The Los Angeles County Board of Supervisors has voted to turn management of the county's five airports--including the one in Compton--over to a private company for the next 20 years, despite pleas from pilots and county employees not to act hastily.
The 3-2 vote on Tuesday drew a groan from those who had come to the meeting to question the need for privatization, saying they feared it could lead to higher hangar rents and fuel rates.
"A major concern to us is what the new contract is going to cost us," said Wallace Goltry, a member of the pilots association at Whiteman Airport in Pacoima.
A coalition of pilots associations had asked the supervisors for at least two more months to review the proposal and investigate alternatives. At a board meeting earlier this month, when the supervisors agreed instead to a two-week delay, the coalition presented a petition against privatization signed by 699 people.
But the majority of the supervisors said they could not ignore the profit involved in letting Comarco, an Anaheim-based defense contractor, manage the facilities in Compton, El Monte, La Verne, Pacoima and Lancaster, Under the contract approved Tuesday, the county stands to receive at least $2.8 million annually, about $500,000 more than it now earns operating the airports.
In the board's traditional liberal-conservative split, Supervisor Ed Edelman--long a critic of privatization largely because of its impact on county workers--joined Supervisor Kenneth Hahn in voting against the contract.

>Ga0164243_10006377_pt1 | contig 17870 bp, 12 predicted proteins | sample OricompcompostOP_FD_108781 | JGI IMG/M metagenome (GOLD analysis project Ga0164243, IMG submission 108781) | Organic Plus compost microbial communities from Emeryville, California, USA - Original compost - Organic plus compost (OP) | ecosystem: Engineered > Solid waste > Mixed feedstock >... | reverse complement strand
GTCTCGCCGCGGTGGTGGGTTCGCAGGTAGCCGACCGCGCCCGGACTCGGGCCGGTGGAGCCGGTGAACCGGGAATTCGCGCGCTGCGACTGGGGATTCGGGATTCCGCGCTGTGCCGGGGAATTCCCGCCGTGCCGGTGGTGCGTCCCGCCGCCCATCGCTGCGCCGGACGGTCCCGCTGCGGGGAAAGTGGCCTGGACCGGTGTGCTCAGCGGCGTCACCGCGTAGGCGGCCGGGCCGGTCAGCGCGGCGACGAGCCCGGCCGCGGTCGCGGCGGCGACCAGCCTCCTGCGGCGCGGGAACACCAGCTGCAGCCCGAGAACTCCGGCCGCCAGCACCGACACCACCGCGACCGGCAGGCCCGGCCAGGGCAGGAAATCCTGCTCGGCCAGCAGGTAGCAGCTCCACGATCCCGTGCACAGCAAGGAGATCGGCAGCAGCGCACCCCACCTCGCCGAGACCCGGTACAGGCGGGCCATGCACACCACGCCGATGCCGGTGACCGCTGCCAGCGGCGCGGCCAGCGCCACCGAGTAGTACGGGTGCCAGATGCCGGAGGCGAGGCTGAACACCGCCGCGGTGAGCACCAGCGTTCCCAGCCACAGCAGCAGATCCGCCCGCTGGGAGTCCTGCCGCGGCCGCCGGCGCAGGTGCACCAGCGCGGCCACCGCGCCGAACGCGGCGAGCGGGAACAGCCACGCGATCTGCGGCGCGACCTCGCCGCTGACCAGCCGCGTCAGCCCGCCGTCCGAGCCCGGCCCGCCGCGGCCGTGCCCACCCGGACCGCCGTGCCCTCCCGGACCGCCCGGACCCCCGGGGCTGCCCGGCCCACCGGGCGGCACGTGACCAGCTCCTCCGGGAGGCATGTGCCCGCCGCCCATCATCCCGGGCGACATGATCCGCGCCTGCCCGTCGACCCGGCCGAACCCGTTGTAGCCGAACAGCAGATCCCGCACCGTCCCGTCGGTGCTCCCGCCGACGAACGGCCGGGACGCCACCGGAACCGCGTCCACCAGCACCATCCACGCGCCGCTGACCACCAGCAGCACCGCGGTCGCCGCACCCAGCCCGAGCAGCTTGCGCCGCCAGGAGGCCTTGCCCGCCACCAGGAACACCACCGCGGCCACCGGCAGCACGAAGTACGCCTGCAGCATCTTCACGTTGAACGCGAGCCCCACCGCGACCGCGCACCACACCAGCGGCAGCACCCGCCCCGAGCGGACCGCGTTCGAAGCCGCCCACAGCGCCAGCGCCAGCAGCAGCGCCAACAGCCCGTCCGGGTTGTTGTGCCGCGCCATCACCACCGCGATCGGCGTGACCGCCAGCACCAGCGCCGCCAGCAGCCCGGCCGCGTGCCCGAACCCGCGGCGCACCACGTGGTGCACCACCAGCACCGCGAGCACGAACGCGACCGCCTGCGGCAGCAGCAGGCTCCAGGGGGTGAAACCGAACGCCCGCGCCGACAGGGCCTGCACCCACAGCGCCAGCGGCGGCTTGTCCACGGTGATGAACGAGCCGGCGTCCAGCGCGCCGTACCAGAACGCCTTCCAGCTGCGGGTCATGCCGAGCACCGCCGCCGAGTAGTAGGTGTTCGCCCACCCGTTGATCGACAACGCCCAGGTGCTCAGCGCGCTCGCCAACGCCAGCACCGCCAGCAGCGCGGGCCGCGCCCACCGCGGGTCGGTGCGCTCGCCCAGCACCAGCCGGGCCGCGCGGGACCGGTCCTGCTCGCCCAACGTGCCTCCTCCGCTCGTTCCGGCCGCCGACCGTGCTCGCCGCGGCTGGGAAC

"I can't see why we are turning over this valuable asset to a private company," Edelman said, referring to the estimated $2.2 million the county now earns from the airports.
The contract with Comarco is subject to review by the Federal Aviation Administration, because the airports have received federal funds. FAA spokesman Fred O'Donnell said agency attorneys in Los Angeles and Washington are reviewing the contract to ensure that agreements made by the county are followed by Comarco.
All five of the airports once were under private control but were purchased by the county between 1958 and 1970. Pilots maintain that, with few exceptions, the facilities have improved under county management, and they fear a private company will have to raise fees to maintain the same quality of service.
Richard Loomis, vice president of Comarco, said the company has no intention of raising fees, because that could drive business away. Instead, he said, new business would be sought, operations would be streamlined, and staffing would be cut by at least 10% through attrition from the current 55 employees.